“It is disappointing that the country cannot liberate itself from the desire to subsidise borrowing to finance house purchases,” complains Martin Wolf in his review of George Osborne’s autumn statement. “Why should the government subsidise people to speculate on property prices?”
Wolf fails to understand the logic of the new policy. It’s not the first time buyer who is really being subsidised by mortgages backed by the British government. They are simply entering an overpriced market, and taking on debt that will strangle some of them in what Wolf expects to be a ‘lost decade’.
Instead, it is those who are exiting the market who will benefit if the Chancellor’s largesse succeeds in propping up prices – that’s the elderly who are dying and passing on the proceeds from a house sale to their children (who tend to be in late middle age), or the baby boomers themselves as they downsize in preparation for retirement.
Any government policy that keeps house prices artificially high benefits the old not the young. Of course, banks will do quite nicely from government-backed 95% mortgages as well – they can relax lending standards and we all know where that leads.
On Greece, Martin Wolf is bleak…
Yet [despite the bailout] it is hard to believe that Greece can avoid debt restructuring. First, assume, for the moment, that all goes to plan. Assume, too, that Greece’s average interest on long-term debt turns out to be as low as 5 per cent. The country must then run a primary surplus of 4.5 per cent of GDP, with revenue equal to 7.5 per cent of GDP devoted to interest payments. Will the Greek public bear that burden year after weary year? Second, even the IMF’s new forecasts look optimistic to me. Given the huge fiscal retrenchment now planned and the absence of exchange rate or monetary policy offsets, Greece is likely to find itself in a prolonged slump.
Would structural reform do the trick? Not unless it delivers a huge fall in nominal unit labour costs, since Greece will need a prolonged surge in net exports to offset the fiscal tightening. The alternative would be a huge expansion in the financial deficit of the Greek private sector. That seems inconceivable. Moreover, if nominal wages did fall, the debt burden would become worse than forecast.
…Felix Salmon depressing…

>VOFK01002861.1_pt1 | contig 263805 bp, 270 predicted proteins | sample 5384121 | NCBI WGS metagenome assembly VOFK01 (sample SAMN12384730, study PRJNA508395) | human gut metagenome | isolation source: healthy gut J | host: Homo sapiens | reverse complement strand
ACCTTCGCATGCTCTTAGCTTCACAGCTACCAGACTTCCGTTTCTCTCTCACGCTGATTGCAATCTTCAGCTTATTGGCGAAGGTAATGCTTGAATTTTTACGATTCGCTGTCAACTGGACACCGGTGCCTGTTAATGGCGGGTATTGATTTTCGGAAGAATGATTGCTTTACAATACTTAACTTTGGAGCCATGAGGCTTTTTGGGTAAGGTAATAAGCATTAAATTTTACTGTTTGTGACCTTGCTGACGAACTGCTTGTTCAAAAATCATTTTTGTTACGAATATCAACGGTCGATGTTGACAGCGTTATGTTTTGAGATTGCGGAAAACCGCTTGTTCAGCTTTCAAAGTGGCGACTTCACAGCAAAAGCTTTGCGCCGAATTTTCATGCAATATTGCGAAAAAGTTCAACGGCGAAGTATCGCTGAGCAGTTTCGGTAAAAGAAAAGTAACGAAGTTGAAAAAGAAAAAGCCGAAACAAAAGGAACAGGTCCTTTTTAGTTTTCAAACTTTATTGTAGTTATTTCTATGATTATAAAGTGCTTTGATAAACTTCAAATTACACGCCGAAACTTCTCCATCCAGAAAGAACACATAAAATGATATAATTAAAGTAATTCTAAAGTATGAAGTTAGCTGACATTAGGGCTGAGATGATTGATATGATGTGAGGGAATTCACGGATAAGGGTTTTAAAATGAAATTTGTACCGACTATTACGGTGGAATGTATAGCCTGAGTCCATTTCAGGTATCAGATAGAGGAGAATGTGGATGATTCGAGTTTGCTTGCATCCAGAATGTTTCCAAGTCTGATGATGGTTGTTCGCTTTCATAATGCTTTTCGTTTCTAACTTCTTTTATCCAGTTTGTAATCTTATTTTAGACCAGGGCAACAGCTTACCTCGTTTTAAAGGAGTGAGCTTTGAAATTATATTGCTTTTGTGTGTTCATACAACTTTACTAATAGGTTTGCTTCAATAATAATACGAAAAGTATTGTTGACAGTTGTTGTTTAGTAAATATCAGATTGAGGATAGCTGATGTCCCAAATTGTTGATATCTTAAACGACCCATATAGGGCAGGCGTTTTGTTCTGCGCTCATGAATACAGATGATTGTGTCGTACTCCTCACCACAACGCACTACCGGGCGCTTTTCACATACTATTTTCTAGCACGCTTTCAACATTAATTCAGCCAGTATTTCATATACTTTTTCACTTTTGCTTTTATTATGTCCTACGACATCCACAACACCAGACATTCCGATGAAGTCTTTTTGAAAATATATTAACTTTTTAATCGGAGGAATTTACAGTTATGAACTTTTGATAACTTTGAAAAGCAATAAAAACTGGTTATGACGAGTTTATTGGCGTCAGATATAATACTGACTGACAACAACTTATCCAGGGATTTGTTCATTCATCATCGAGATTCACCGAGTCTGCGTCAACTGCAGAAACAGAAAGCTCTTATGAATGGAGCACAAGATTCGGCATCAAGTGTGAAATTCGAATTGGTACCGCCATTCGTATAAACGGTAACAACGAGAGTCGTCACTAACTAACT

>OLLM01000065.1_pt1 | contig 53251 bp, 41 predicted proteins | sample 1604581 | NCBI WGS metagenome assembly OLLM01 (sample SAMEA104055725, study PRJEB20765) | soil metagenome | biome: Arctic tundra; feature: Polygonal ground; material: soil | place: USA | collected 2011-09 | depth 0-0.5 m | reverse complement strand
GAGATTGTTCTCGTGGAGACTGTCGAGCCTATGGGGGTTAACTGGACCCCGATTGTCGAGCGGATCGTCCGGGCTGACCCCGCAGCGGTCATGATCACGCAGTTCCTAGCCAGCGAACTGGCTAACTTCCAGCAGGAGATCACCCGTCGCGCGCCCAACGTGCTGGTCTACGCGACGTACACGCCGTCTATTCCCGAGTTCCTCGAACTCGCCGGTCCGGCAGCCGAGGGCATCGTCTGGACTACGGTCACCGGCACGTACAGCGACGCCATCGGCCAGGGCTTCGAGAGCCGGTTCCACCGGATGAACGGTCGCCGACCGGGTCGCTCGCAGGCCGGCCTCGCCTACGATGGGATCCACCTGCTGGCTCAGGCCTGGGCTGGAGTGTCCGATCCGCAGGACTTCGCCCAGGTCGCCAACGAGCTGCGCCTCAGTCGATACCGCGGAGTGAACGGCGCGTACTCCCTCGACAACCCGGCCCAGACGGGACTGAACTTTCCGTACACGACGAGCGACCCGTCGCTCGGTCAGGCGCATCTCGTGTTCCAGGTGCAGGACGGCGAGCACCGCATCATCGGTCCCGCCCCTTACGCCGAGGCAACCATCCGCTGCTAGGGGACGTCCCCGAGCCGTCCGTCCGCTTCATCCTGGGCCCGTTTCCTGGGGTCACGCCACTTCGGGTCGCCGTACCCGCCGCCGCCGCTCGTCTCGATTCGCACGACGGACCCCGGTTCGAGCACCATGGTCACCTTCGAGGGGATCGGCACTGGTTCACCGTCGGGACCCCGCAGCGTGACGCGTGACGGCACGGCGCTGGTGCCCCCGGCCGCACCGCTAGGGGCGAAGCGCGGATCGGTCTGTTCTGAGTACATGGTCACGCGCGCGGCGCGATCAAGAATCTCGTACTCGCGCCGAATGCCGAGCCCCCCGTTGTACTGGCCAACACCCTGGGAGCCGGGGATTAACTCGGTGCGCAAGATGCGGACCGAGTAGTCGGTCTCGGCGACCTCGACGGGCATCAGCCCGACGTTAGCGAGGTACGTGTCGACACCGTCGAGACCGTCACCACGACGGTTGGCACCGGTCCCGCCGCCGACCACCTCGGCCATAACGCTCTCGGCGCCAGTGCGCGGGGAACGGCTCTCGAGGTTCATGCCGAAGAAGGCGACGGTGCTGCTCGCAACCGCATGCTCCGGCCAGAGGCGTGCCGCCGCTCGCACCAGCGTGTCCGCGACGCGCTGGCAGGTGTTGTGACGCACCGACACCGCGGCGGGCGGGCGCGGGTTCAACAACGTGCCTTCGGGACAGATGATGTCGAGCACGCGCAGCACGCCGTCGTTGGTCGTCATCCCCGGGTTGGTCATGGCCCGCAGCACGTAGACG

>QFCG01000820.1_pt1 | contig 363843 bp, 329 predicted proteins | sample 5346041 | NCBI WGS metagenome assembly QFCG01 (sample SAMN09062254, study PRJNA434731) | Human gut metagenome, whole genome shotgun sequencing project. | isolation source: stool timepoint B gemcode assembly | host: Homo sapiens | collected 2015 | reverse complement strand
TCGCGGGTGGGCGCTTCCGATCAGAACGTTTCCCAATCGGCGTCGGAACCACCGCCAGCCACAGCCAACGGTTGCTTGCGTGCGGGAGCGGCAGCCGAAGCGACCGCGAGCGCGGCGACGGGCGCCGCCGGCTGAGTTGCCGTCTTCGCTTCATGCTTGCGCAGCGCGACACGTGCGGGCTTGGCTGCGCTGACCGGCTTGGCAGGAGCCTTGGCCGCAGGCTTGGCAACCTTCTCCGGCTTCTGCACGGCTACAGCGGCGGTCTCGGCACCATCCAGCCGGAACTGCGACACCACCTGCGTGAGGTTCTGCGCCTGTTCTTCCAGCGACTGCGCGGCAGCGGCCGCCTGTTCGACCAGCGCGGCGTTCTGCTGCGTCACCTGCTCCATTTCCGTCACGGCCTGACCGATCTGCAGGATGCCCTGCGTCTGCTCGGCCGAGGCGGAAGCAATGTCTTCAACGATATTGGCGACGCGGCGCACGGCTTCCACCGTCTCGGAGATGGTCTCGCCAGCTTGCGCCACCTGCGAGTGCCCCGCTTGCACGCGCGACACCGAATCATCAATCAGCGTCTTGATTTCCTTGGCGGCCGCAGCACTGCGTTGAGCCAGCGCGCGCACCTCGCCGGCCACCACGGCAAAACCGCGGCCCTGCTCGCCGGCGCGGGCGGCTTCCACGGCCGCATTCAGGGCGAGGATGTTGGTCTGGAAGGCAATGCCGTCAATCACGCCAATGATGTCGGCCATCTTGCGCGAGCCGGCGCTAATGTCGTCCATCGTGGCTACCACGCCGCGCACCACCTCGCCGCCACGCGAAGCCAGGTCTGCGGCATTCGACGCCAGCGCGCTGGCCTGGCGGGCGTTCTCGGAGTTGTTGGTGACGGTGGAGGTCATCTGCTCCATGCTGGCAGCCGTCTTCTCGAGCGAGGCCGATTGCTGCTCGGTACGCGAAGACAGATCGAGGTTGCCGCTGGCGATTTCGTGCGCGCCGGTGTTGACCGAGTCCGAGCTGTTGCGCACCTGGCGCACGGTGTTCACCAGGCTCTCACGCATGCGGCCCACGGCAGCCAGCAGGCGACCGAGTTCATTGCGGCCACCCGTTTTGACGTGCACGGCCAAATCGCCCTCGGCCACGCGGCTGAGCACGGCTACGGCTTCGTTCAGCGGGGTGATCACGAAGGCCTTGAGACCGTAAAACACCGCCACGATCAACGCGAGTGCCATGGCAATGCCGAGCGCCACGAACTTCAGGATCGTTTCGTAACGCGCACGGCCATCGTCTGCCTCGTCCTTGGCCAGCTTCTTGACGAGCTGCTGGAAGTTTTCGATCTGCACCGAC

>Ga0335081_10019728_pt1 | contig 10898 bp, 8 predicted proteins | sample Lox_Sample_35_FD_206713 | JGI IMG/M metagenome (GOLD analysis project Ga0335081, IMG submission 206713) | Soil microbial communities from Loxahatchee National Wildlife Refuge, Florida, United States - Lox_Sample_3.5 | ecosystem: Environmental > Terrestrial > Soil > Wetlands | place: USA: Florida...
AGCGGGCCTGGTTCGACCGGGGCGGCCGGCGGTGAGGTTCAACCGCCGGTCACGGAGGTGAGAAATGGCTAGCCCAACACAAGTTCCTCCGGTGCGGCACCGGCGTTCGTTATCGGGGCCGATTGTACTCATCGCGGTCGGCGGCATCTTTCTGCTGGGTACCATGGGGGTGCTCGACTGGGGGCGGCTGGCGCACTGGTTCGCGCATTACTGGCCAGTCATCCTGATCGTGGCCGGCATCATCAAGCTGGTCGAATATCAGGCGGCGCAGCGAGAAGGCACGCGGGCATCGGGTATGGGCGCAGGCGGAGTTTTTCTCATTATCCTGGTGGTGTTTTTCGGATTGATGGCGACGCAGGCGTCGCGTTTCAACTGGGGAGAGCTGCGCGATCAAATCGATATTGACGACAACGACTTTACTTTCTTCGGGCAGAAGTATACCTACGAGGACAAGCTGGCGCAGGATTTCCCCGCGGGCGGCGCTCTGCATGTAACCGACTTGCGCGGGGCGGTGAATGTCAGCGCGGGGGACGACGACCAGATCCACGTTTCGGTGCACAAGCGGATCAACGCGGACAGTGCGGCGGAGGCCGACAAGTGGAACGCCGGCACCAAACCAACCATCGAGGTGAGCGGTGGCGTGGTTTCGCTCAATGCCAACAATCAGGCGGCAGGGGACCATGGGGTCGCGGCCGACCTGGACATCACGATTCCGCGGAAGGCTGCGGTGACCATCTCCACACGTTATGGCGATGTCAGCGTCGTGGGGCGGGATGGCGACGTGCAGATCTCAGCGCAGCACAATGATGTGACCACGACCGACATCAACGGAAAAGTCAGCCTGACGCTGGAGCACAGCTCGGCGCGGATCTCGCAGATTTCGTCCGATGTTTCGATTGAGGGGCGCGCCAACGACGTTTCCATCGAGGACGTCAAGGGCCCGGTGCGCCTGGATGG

Even if Greece were running a zero primary deficit (and I’d love to know if it’s ever managed that particular feat), a default without devaluation would still keep the country mired in its current uncompetitive state. If you’re going to go through the massive pain of a default, you might as well get the upside of devaluation at the same time, and exit the euro.
At that point, the only question is: do you default and devalue now, or do you wait a couple of years? Germany and France might well want to wait, in the hope that their banks will be better able to cope with such a thing in a couple of years’ time. But from a Greek perspective, if the pain is coming, best to go through it now and bring forward the growth rebound, rather than push off the devaluation stimulus to an indefinite point in the future.
…while most of Simon Johnson’s readers have now slit their wrists:
The Europeans will do nothing this week or for the foreseeable future. They have not planned for these events, they never gamed this scenario, and their decision-making structures are incapable of updating quickly enough. The incompetence at the level of top European institutions is profound and complete; do not let anyone fool you otherwise.
What we need is a new approach, at the G20 level; this can definitely include debt restructuring, but it has to be done in a systematic fashion (and even then there will be a considerable degree of total mess). Such a change in framework for dealing with these issues will not get broad support until after further chaos in Europe, but it now needs to be put into place.
The Europeans will not lift a constructive finger. The leading emerging markets are too busy battening down the hatches (and accumulating ever more massive chests of reserves). And the White House still seems determined to sleep through this crisis. Expect nothing.
What are the chances of the Euro emerging from this unscathed? Increasingly slim, it seems – surely one or more countries are going to find it almost impossible to stay inside the currency union. While the UK gazes at its navel, phase 2 of the global financial crisis has firmly taken hold.
We now have an inter-related banking and sovereign debt crisis; no procedures for an orderly bankruptcy of countries (having ignored the lessons of the East Asian financial crisis); and no legal way to allow the destitute to exit the Euro.
What a mess.